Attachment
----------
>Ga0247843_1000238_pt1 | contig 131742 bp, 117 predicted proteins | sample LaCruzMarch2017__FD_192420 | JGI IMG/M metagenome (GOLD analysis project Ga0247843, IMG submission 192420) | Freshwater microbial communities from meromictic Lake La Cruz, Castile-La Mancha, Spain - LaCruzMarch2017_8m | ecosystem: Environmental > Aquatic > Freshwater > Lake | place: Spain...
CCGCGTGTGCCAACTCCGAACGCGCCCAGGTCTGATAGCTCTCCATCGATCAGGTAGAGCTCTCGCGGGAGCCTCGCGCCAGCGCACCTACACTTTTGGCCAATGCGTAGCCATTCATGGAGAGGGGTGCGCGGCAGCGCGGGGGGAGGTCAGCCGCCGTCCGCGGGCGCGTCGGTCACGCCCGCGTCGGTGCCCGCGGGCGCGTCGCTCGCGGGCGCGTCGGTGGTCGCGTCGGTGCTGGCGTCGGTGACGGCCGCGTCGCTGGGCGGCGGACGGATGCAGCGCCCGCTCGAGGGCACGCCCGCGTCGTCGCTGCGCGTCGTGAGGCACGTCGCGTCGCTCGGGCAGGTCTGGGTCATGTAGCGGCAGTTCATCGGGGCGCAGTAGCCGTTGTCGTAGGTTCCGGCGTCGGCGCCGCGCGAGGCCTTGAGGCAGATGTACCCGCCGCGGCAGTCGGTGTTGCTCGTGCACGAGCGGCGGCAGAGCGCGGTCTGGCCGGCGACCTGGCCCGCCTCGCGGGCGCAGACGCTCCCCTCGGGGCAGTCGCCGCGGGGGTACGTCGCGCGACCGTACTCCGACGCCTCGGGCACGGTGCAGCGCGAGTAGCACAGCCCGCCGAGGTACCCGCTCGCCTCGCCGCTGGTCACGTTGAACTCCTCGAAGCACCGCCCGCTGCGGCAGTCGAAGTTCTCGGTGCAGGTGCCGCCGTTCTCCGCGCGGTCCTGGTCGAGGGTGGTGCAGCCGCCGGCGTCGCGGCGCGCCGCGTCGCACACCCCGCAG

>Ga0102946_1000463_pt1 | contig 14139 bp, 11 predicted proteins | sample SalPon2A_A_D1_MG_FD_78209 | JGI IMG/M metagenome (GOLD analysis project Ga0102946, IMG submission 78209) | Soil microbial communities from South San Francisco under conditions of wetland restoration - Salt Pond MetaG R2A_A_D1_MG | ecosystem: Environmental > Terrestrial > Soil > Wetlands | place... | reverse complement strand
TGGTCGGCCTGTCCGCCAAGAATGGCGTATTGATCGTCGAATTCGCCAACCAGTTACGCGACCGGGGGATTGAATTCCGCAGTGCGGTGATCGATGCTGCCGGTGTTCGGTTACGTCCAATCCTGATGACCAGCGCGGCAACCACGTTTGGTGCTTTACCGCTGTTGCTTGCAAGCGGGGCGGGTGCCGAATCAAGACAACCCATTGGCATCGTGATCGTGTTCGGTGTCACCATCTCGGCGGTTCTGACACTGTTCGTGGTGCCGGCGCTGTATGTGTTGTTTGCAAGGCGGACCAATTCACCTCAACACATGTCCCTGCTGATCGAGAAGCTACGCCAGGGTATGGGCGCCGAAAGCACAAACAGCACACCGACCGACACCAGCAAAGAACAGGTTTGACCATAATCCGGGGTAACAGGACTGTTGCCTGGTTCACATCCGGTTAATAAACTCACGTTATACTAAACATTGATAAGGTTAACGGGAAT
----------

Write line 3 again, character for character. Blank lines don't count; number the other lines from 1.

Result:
>Ga0102946_1000463_pt1 | contig 14139 bp, 11 predicted proteins | sample SalPon2A_A_D1_MG_FD_78209 | JGI IMG/M metagenome (GOLD analysis project Ga0102946, IMG submission 78209) | Soil microbial communities from South San Francisco under conditions of wetland restoration - Salt Pond MetaG R2A_A_D1_MG | ecosystem: Environmental > Terrestrial > Soil > Wetlands | place... | reverse complement strand